Early on Tuesday morning, a Chevron-owned natural gas well in Greene County, Pa., burst into flames – and more than 72 hours later, it’s still burning. One contractor for Chevron is missing and presumed dead, and another was injured in the explosion.
Hopefully by now you have used these flirting tips to attract yourself a potential mate. Now, you need to set the mood in your love nest. Might we suggest this oh-so-sexy video that the Center for Biological Diversity put together of endangered animals making their mating calls?
As you watch the victorious athletes lean down to accept their medals in Sochi this week, consider this: Those podiums can become platforms for powerful political action. Think back to 1968, when Tommie Smith and John Carlos flashed the black power salute after winning gold and bronze in the 200 meter sprint in Mexico City. They were demonized for doing it, but the image left an indelible mark: Two of the world's greatest athletes reached outside of themselves and took a stand for human rights, despite the inevitable backlash.
In the lead-up to the 2014 Winter Games in Sochi, Russia's draconian antigay laws sparked protests worldwide. Some called for teams to boycott the games. Billie Jean King, the U.S. envoy to the games, said that the LGBT community needed "a John Carlos moment." Athletes vowed to flash six fingers from the podiums, referencing Principle 6 of the Olympic Charter, which states: "Any form of discrimination with regard to a country or a person on grounds of race, religion, politics, gender or otherwise is incompatible with belonging to the Olympic Movement."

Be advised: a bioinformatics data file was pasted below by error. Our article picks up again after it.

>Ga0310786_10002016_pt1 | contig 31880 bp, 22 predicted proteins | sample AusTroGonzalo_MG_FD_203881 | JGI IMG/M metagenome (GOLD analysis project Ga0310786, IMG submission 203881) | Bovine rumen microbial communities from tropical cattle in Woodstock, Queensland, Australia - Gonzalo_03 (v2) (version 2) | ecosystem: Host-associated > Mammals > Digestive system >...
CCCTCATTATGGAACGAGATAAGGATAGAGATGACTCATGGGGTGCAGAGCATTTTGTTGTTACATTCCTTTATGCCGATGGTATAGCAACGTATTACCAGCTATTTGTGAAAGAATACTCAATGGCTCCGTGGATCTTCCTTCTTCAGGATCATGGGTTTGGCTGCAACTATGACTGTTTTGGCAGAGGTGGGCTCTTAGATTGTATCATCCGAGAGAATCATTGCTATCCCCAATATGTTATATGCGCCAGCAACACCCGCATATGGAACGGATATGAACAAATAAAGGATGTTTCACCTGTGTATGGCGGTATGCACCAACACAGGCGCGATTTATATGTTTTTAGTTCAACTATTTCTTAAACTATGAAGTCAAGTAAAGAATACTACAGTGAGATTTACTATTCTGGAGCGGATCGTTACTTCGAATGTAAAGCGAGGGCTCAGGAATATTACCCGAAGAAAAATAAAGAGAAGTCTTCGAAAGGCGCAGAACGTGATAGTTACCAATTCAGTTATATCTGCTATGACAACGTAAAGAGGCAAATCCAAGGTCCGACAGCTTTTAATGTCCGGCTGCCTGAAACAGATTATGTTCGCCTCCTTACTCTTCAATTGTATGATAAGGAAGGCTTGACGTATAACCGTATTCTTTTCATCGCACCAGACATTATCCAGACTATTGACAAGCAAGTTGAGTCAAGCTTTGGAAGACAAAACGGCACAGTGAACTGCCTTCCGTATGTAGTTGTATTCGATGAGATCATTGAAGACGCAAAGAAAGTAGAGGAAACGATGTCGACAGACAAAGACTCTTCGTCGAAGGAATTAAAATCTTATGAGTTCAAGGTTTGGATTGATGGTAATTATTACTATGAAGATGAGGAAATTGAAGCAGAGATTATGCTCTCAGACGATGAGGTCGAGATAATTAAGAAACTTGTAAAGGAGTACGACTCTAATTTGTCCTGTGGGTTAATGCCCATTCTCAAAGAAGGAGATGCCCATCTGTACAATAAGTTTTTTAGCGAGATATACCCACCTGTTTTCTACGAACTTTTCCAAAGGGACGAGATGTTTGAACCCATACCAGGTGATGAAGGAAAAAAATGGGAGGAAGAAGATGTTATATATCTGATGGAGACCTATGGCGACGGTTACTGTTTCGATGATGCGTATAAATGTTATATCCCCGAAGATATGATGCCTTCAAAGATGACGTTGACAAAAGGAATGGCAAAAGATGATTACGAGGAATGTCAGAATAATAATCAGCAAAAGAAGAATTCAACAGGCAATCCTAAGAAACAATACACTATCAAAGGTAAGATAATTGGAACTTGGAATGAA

The International Olympic Committee has stated that this type of political statement has no place at the games, and so far, we have seen only minor acts of defiance. But athletes surfaced another cause this week: More than 100 Olympians have signed a letter calling on world leaders to get serious about fighting climate change.
The good news is that after four decades of factories dumping toxic waste into New Bedford Harbor, fish there are still alive, even thriving. The bad news is that the 3-inch-long Atlantic killifish are full of polychlorinated biphenyls (PCBs), now-banned chemicals that were used in electrical equipment, paint, and plastics. (Poor killifish! They were already soaking up mercury, and now this.)
A new paper in BMC Evolutionary Biology explains that the killifish have evolved to survive the Massachusetts harbor’s pollution. One of their receptor proteins has dulled so that PCBs no longer kill them. Cool, right? Not so fast, says Vice:
[T]he presence of killifish at New Bedford has had some impacts higher up on the food chain. Though they thrive in the sediment, they still carry extremely dangerous doses of PCBs that are transferred to larger fish, and ultimately humans, when they’re preyed on.
When the State Department issued its environmental impact statement on the proposed Keystone XL pipeline two weeks ago, the media's main takeaway was that State had found the project would not significantly increase greenhouse gas emissions. But as environmental advocates have dug deeper into the report in the days since, they have concluded that State made several flawed assumptions and decisions. Moreover, even its own findings show potential contributions to global warming if the pipeline moves forward.